Arsenic & Phosphine Removal

Arsine (AsH3) is a hydrophobic, very volatile, and highly poisonous gas, which  has the toxicity about seven times higher than that of lewisite. AsH3 released in the air commonly arises from various sources such as the processes in which arsenic containing metals react with acids, coal gasification, yellow phosphorus tail gas and the burning of fossil fuels at high temperatures. Adsorption is one of the most mature and promising methods because of its ease of operation, flexible design, low temperature condition, and low-cost, and it is more appropriate for the removal of AsH3 at low concentrations


Adsorbents for Arsine & Phosphine


Activated alumina (AA) is the most commonly used adsorbent for the removal of arsenic from aqueous solutions. However, conventional porous solids including AA have ill-defined pore structures and, typically, low adsorption capacities and actually in a kinetically slow manner. An ideal adsorbent should have uniformly accessible pores, and interlinked pore system, a high surface area, and physical and/or chemical stability. To meet this requirement, mesoprous alumina (MA) with a wide surface area and uniform pore size  was prepared, and a spongelike interlinked pore system was developed through a post-hydrolysis method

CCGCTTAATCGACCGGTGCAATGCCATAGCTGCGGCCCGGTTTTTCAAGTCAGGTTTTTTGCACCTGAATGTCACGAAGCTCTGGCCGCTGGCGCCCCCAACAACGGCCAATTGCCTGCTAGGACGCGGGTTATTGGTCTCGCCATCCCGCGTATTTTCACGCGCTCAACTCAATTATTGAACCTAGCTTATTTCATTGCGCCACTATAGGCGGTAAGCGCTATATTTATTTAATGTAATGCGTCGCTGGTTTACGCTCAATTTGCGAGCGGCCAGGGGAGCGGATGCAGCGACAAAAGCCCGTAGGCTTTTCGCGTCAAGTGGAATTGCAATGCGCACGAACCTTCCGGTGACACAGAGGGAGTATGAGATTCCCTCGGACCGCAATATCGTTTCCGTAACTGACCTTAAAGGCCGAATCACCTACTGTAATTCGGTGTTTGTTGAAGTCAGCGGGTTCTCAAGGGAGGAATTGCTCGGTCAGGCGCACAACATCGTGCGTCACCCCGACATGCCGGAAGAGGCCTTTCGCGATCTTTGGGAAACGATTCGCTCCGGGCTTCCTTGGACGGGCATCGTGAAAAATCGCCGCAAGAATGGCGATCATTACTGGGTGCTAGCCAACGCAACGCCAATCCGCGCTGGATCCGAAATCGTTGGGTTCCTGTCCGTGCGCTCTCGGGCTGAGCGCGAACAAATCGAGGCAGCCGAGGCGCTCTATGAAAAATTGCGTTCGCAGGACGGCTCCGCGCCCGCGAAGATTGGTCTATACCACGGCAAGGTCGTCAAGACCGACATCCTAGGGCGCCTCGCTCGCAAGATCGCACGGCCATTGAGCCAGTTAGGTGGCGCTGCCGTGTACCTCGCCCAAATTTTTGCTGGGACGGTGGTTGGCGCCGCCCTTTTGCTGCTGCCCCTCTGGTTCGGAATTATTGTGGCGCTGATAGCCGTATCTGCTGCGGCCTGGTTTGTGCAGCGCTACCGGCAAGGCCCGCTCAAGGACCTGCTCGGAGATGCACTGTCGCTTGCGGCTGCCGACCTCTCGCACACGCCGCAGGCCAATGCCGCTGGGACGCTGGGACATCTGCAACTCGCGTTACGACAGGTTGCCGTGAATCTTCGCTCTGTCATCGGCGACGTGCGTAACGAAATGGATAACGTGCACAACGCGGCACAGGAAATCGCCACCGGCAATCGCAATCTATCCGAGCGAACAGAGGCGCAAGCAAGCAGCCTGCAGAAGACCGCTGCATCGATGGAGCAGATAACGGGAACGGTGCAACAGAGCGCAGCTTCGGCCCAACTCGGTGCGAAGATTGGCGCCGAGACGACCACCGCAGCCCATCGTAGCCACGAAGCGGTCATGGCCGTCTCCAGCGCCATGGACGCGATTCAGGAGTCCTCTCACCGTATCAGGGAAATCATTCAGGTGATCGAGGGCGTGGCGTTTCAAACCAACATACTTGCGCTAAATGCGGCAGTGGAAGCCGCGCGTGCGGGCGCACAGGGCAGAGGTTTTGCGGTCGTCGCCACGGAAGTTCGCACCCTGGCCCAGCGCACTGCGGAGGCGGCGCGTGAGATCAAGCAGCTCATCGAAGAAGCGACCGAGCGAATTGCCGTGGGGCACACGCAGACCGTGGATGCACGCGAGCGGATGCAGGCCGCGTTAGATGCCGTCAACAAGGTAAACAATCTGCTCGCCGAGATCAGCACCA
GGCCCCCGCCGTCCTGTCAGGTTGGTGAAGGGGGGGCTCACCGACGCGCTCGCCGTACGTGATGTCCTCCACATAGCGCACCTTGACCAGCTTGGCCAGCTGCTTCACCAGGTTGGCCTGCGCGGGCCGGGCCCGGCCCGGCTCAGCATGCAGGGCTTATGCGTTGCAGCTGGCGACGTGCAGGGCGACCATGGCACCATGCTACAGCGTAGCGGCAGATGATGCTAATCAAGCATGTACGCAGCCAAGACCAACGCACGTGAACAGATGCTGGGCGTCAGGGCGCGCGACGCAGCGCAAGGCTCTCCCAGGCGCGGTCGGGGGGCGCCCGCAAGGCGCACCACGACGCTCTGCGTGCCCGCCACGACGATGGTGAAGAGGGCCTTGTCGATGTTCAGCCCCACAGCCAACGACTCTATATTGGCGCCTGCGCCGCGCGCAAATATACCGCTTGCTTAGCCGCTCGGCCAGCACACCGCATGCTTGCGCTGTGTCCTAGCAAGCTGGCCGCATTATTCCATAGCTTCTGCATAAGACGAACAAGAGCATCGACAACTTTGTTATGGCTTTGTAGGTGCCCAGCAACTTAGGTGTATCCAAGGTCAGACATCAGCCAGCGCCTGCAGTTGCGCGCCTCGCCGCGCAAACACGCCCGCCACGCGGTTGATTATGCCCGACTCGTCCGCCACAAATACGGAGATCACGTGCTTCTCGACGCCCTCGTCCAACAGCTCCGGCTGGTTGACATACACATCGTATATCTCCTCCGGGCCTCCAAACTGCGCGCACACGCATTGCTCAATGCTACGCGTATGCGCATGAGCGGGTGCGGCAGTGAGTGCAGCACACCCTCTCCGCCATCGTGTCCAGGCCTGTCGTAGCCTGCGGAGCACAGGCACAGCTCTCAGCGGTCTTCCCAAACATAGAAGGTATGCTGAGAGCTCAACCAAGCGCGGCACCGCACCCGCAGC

GSorb-810 is a Cu/ZnO  base adsorbent that widely used for removal of arsine, phosphine and reactive
sulfur from propylene containing streams. Due to its high surface area and ultra fine copper crystallite size, GSorb-810 is a ideal choice for the removal of arsine, phosphine, H2S and COS from process and product streams